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THE PRESS

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The art of painting is on the decline--possibly, we ought to say passe. When the product of long hours is not beautiful and succeeds only in being grotesquely funny, youthful critics roll non-chantly in their cradles and the older ones take an easy turn in the grave. The painters and the paintings of 1932 are not worthy of notice.

"Strawherry" blondes use a brunette's paint pot to achieve something between a Texas sunset and "the steel mills by night" effect on the jowls and cheek hones. Eskimo brunettes are just about as successful with the raspberry, rabbit's-ear pink, peach and natural-blonde. And when the women with a will and a head of hair like the Alabama crimson tide white-wash the freckles and lay on a coat of orange-peel dust they are ready for the brickyards union.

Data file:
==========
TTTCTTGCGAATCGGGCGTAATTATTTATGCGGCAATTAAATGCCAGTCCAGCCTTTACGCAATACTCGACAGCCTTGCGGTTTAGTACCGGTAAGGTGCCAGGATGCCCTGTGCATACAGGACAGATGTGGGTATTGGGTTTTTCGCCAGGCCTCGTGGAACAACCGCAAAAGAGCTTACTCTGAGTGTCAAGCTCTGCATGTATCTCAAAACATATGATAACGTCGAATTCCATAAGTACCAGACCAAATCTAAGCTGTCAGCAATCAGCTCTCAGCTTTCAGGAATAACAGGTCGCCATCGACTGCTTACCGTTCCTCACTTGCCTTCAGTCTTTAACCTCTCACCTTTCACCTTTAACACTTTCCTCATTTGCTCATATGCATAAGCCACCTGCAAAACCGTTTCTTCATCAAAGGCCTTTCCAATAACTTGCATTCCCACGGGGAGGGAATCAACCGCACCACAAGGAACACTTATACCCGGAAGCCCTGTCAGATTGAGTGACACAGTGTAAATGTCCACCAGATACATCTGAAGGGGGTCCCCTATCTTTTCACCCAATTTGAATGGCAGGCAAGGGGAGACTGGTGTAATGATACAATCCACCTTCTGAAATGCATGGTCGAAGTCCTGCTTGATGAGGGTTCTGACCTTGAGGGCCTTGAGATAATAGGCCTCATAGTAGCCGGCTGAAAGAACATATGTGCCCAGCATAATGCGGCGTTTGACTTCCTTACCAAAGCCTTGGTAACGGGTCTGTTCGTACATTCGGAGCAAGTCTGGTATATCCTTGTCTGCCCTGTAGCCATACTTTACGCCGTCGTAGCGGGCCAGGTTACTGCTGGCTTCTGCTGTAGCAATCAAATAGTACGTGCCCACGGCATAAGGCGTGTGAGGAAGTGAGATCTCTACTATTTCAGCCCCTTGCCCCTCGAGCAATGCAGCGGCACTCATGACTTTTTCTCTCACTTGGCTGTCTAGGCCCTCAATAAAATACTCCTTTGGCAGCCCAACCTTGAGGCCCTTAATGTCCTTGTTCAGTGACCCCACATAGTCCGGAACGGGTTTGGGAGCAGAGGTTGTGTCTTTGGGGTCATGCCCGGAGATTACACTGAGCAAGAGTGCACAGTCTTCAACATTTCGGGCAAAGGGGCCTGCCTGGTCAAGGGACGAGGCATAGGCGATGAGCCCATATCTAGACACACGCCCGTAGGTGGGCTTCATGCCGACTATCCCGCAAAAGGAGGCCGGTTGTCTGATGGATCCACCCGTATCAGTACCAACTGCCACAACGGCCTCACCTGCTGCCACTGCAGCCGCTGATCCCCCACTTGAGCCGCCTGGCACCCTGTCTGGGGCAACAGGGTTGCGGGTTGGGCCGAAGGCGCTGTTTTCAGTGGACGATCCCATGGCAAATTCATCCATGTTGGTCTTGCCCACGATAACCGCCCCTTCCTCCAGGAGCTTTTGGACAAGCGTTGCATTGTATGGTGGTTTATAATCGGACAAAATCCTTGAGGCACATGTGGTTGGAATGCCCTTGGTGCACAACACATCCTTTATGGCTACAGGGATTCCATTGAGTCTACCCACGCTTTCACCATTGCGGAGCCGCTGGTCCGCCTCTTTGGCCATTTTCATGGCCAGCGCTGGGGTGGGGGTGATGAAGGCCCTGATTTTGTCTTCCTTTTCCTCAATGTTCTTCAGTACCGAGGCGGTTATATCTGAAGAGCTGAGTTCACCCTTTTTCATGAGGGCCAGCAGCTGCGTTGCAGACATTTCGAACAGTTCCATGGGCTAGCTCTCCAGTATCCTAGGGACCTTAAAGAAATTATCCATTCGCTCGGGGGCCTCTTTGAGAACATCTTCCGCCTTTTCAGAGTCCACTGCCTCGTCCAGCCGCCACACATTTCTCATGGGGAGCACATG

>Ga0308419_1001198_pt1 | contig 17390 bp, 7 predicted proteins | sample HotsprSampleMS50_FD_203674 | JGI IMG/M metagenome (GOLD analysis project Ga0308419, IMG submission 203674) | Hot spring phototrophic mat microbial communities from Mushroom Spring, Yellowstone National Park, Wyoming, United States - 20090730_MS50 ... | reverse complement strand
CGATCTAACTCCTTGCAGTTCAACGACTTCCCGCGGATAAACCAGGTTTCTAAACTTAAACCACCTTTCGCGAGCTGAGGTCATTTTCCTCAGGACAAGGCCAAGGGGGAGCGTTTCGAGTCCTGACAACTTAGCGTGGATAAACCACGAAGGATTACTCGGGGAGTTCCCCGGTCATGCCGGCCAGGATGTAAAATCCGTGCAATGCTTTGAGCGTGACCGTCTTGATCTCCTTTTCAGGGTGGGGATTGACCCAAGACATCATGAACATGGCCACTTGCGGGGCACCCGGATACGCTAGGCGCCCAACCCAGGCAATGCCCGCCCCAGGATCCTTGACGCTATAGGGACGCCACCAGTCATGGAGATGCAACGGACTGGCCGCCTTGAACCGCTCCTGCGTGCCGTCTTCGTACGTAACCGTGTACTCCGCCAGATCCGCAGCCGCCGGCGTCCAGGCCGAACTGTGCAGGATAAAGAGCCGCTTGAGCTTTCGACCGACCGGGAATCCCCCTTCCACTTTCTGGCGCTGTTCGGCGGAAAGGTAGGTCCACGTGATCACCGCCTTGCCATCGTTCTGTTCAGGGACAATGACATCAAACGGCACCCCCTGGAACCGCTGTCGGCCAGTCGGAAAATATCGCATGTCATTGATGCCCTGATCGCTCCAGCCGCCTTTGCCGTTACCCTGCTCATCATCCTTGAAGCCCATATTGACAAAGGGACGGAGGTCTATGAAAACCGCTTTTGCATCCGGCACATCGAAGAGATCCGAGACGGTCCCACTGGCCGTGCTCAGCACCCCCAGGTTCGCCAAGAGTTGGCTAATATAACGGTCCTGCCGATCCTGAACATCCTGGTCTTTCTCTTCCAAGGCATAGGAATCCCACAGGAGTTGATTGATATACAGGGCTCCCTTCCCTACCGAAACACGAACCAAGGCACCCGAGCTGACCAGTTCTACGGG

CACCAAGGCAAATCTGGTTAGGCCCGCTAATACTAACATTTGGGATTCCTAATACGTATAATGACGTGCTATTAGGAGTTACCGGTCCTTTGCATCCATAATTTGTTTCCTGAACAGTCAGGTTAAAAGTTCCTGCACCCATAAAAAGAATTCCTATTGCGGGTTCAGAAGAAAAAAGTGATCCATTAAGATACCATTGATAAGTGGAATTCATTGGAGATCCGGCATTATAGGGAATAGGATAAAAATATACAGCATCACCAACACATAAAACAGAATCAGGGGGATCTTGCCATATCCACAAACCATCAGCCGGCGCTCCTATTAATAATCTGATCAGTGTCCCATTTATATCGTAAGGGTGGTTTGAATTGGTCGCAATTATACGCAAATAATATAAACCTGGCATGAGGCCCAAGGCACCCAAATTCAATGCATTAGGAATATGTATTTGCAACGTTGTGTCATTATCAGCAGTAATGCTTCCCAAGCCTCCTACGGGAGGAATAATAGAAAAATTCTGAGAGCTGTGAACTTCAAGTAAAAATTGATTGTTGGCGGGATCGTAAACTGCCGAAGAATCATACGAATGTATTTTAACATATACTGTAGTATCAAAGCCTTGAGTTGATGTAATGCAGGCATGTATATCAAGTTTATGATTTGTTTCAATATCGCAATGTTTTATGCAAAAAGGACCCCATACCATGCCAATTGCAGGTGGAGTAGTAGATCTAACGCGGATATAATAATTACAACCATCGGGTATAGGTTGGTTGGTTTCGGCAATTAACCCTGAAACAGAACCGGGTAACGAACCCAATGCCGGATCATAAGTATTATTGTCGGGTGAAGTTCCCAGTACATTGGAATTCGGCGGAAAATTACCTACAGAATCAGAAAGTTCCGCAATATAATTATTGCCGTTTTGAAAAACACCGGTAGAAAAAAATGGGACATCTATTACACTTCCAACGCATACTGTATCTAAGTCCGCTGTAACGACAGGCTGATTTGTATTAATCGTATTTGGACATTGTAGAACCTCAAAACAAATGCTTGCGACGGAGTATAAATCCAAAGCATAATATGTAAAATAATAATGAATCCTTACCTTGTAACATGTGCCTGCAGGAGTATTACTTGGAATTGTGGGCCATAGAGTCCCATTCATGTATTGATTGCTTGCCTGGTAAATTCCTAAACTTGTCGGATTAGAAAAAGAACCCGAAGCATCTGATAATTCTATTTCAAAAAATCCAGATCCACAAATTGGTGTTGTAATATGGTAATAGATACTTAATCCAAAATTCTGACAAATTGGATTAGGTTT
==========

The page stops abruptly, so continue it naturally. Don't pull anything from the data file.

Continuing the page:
Since we have had ever-sharp poneils of red barn paint, our co-eds need only rompers and a sense of humor (nearly impossible for a co-ed) to clown. The Clara Bow month on our buxom cornfed lassies is just another Cumberland gap in disguise, and the termination of Grate Garbo lip in a dimple is the ending of an opera in "Pop Goes the Weasel." But most mouths are nothing more than Halloween scares--impossibilities after the age of 12 years.

It is sad that in this period of falling faces, the art level has declined. If only the girls would take pride in their profession and economize with the paints, they might at least achieve the distinction of being artists. That's a long way up from the barn painting class. Minnesota Daily.

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